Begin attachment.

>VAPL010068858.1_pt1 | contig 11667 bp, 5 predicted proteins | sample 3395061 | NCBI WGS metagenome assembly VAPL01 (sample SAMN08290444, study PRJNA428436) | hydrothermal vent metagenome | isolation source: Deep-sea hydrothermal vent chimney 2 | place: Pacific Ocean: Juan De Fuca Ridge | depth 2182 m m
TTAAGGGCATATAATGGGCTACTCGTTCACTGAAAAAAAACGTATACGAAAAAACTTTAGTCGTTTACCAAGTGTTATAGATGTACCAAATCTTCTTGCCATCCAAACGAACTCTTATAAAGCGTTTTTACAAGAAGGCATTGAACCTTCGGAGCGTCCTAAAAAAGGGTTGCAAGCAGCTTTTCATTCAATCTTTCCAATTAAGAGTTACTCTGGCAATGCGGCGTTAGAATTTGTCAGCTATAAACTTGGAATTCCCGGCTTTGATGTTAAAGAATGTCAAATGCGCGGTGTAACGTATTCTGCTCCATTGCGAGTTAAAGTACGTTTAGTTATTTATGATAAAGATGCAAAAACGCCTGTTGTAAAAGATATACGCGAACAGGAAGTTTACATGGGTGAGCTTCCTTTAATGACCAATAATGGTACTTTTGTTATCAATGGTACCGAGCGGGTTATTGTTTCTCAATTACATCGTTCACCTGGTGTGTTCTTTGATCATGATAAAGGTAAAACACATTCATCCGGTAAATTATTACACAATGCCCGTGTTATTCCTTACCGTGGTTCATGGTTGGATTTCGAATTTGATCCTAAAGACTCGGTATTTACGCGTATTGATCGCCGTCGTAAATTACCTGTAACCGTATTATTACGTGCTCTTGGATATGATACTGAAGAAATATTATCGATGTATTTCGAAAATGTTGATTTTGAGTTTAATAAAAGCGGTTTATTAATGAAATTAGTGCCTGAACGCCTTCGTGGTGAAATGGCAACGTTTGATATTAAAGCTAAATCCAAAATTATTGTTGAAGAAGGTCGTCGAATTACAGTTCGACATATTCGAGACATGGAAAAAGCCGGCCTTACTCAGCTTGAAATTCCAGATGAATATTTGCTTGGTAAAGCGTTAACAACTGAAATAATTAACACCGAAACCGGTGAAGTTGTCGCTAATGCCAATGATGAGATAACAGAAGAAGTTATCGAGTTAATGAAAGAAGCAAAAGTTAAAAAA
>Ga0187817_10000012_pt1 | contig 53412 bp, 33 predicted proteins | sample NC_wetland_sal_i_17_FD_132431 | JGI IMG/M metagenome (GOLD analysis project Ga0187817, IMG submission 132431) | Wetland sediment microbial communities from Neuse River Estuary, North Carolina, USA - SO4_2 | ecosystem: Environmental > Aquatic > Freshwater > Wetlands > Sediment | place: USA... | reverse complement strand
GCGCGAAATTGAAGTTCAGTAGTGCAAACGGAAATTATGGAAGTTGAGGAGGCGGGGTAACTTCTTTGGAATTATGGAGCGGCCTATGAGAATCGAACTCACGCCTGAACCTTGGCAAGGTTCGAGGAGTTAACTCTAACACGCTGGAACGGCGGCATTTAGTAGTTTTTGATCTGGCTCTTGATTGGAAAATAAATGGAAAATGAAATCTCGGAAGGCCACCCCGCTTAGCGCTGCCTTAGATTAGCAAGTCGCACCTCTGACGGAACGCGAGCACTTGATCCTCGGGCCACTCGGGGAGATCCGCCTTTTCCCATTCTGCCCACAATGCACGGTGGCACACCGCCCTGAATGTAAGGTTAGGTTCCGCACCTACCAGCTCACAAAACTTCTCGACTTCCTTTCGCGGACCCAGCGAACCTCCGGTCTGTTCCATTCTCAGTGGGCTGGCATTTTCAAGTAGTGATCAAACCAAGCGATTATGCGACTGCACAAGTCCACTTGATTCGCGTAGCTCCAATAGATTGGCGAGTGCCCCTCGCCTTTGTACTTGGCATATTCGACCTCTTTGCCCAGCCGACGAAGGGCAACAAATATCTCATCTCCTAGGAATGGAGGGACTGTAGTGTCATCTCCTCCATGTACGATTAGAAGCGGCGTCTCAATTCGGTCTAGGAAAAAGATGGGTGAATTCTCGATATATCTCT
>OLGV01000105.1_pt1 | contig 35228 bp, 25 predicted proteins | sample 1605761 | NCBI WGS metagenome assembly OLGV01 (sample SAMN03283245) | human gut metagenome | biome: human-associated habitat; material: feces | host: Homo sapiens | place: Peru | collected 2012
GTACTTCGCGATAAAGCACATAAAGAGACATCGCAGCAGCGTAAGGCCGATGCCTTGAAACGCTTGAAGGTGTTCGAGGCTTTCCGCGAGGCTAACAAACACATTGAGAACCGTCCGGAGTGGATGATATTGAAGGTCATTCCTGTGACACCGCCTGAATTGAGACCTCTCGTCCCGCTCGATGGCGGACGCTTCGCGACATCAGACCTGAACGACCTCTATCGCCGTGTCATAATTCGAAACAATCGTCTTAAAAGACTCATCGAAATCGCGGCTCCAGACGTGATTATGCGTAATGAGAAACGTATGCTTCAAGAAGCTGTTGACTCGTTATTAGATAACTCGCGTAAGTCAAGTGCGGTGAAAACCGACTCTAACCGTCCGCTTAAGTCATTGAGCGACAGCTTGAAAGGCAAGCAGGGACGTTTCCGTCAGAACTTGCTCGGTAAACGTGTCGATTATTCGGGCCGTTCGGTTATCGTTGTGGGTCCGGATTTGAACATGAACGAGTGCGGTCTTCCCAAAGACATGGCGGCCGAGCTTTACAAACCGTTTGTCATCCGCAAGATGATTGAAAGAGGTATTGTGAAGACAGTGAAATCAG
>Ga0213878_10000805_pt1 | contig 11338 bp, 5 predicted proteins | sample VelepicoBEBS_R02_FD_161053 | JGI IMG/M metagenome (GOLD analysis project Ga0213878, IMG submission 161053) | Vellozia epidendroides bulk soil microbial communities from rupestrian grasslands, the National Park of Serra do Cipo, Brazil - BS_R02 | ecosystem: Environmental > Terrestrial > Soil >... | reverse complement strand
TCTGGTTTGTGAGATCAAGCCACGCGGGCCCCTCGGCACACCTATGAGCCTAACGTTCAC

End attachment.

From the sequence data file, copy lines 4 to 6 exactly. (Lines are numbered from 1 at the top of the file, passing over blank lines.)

GCGCGAAATTGAAGTTCAGTAGTGCAAACGGAAATTATGGAAGTTGAGGAGGCGGGGTAACTTCTTTGGAATTATGGAGCGGCCTATGAGAATCGAACTCACGCCTGAACCTTGGCAAGGTTCGAGGAGTTAACTCTAACACGCTGGAACGGCGGCATTTAGTAGTTTTTGATCTGGCTCTTGATTGGAAAATAAATGGAAAATGAAATCTCGGAAGGCCACCCCGCTTAGCGCTGCCTTAGATTAGCAAGTCGCACCTCTGACGGAACGCGAGCACTTGATCCTCGGGCCACTCGGGGAGATCCGCCTTTTCCCATTCTGCCCACAATGCACGGTGGCACACCGCCCTGAATGTAAGGTTAGGTTCCGCACCTACCAGCTCACAAAACTTCTCGACTTCCTTTCGCGGACCCAGCGAACCTCCGGTCTGTTCCATTCTCAGTGGGCTGGCATTTTCAAGTAGTGATCAAACCAAGCGATTATGCGACTGCACAAGTCCACTTGATTCGCGTAGCTCCAATAGATTGGCGAGTGCCCCTCGCCTTTGTACTTGGCATATTCGACCTCTTTGCCCAGCCGACGAAGGGCAACAAATATCTCATCTCCTAGGAATGGAGGGACTGTAGTGTCATCTCCTCCATGTACGATTAGAAGCGGCGTCTCAATTCGGTCTAGGAAAAAGATGGGTGAATTCTCGATATATCTCT
>OLGV01000105.1_pt1 | contig 35228 bp, 25 predicted proteins | sample 1605761 | NCBI WGS metagenome assembly OLGV01 (sample SAMN03283245) | human gut metagenome | biome: human-associated habitat; material: feces | host: Homo sapiens | place: Peru | collected 2012
GTACTTCGCGATAAAGCACATAAAGAGACATCGCAGCAGCGTAAGGCCGATGCCTTGAAACGCTTGAAGGTGTTCGAGGCTTTCCGCGAGGCTAACAAACACATTGAGAACCGTCCGGAGTGGATGATATTGAAGGTCATTCCTGTGACACCGCCTGAATTGAGACCTCTCGTCCCGCTCGATGGCGGACGCTTCGCGACATCAGACCTGAACGACCTCTATCGCCGTGTCATAATTCGAAACAATCGTCTTAAAAGACTCATCGAAATCGCGGCTCCAGACGTGATTATGCGTAATGAGAAACGTATGCTTCAAGAAGCTGTTGACTCGTTATTAGATAACTCGCGTAAGTCAAGTGCGGTGAAAACCGACTCTAACCGTCCGCTTAAGTCATTGAGCGACAGCTTGAAAGGCAAGCAGGGACGTTTCCGTCAGAACTTGCTCGGTAAACGTGTCGATTATTCGGGCCGTTCGGTTATCGTTGTGGGTCCGGATTTGAACATGAACGAGTGCGGTCTTCCCAAAGACATGGCGGCCGAGCTTTACAAACCGTTTGTCATCCGCAAGATGATTGAAAGAGGTATTGTGAAGACAGTGAAATCAG